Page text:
MILWAUKEE — Before it can tackle the problems of climate change and other environmental problems facing society, a Wisconsin advocacy group is looking introspectively at what it can do better to bring more voices to the table.
“We recognize, these have been overwhelmingly fields of study and fields of professionalism that have been limited to whites,” Fred Clark, Executive Director for Wisconsin’s Green Fire said. “Not by policy, but certainly by history.”
Wisconsin’s Green Fire is hosting a series of webinars looking at age, politics, race and the impacts they have on conservation. A study by the advocacy group Diverse Green shows there is a green ceiling in the environmental field. Non-governmental Organizations have just 12.4 percent people of color. Government agencies are slightly better at 15.5 percent. However, Environmental Foundations are the worst, at just 12 percent.
“It’s high tide we ask better questions,” August Marie Ball, Founder and CEO of Cream City Conservation and Consulting said. “What we’re really saying when we’re asking about inclusion, is how can I get people to come to me? It’s a very white lens that we’re using when, in reality, the key problem is historically, people of color have been receiving the message, they’re not welcome in the industry.”
Ball started Cream City Conservation to help educate those in the environmental industry about how they can be more inclusive and diverse. Just like the world itself, everything is connected. African American and other communities of color face environmental injustices. Systemic practices have created situations for people of color that put their health at risk because of the environments they’re forced to live in.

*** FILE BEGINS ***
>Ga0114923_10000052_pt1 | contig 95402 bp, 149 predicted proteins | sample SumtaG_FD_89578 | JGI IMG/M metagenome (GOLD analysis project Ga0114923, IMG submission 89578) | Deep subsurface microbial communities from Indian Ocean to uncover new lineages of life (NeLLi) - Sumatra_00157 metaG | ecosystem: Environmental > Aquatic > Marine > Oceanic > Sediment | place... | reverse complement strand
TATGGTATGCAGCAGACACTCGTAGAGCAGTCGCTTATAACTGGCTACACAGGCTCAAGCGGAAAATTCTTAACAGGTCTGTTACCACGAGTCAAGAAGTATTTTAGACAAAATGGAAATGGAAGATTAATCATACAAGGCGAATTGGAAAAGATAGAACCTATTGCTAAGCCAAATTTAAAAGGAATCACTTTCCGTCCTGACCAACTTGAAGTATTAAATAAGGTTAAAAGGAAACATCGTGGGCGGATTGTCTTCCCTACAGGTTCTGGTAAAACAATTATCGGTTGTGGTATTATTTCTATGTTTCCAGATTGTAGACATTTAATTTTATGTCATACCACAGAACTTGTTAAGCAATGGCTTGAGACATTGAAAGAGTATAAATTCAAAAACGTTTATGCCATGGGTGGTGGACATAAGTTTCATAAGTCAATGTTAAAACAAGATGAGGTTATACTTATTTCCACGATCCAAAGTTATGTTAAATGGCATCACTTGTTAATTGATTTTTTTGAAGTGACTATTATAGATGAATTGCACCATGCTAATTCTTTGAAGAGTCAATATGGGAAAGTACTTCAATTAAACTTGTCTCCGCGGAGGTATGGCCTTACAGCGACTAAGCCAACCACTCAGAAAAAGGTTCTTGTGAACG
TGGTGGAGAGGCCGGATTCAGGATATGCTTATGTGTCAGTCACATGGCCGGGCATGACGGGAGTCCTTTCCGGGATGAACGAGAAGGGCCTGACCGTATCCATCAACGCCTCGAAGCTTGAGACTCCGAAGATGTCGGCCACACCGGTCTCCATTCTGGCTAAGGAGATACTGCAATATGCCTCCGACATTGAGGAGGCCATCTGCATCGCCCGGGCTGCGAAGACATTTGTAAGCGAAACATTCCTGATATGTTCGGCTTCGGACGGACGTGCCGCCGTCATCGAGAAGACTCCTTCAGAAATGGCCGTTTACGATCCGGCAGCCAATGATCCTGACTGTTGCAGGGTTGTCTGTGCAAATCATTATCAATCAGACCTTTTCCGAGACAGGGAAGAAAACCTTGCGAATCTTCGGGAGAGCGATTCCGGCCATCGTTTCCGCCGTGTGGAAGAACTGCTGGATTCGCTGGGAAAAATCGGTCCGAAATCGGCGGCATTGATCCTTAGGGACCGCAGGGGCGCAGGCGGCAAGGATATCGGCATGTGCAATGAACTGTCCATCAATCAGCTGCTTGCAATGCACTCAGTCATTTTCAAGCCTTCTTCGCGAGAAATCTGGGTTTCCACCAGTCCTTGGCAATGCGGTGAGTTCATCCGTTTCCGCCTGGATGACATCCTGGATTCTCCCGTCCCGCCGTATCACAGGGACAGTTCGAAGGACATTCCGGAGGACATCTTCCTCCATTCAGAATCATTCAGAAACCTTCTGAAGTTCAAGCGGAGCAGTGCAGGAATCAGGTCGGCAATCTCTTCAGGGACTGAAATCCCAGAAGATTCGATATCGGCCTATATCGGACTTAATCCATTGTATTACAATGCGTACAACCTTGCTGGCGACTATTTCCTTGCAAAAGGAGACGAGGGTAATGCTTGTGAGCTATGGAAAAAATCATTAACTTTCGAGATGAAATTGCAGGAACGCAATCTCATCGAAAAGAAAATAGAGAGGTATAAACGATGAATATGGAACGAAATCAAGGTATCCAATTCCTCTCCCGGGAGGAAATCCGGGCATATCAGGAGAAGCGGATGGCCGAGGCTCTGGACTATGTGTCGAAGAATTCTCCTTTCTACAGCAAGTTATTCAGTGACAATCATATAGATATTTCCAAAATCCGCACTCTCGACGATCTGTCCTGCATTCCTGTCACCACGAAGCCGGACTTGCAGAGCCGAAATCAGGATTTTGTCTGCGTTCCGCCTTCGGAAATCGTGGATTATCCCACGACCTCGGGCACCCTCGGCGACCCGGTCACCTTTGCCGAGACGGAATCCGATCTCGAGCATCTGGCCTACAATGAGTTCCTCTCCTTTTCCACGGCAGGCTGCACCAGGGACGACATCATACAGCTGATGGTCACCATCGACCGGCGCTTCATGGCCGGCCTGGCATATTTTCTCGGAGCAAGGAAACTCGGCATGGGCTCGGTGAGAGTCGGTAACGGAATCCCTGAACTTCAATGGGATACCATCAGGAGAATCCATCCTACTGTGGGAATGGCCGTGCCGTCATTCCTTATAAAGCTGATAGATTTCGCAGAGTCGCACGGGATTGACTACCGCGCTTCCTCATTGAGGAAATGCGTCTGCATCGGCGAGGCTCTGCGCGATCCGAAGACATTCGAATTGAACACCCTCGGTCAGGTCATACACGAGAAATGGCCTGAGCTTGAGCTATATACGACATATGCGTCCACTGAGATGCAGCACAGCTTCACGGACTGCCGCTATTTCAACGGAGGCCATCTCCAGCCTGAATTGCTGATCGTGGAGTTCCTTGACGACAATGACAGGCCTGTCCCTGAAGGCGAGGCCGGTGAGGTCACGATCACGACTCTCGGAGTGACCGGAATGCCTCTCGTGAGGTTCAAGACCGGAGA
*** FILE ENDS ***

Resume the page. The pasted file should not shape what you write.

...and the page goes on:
“When we think about racial inequities and disparities, we often go to, oh, slavery was so long ago,” Ball said. “There have been many things since slavery that have kept us in this pickle. From the Social Security Act, the VA loans, redlining, the Wagner Act and on and on and on. Policies are still being created to this day.”
As a result, Black and brown communities are disproportionately affected by a poor environmental factors. Flint, Mich. laid bare to the inequities that exist for getting clean water. The Centers for Disease Control say Black children are twice as likely have elevated levels of lead in their blood than white children.
Disparities can even be seen in the air we breathe. The Environmental Protection Agency says, Black people are exposed to 1.5 times more air pollution than their white counterparts. These issues, Ball says, could be remedied if more voices of color were at the table.
“When you have a plethora of perspectives and experiences by which to choose from, you’re able to have less blind spots,” Ball said. “You’re able to be more innovative and you’re able to anticipate problems more effectively.”
But it’s not for a lack of trying. Ball says many people of color are going to school to help with environmental advocacy. However, the hurdles of inclusion limit their participation.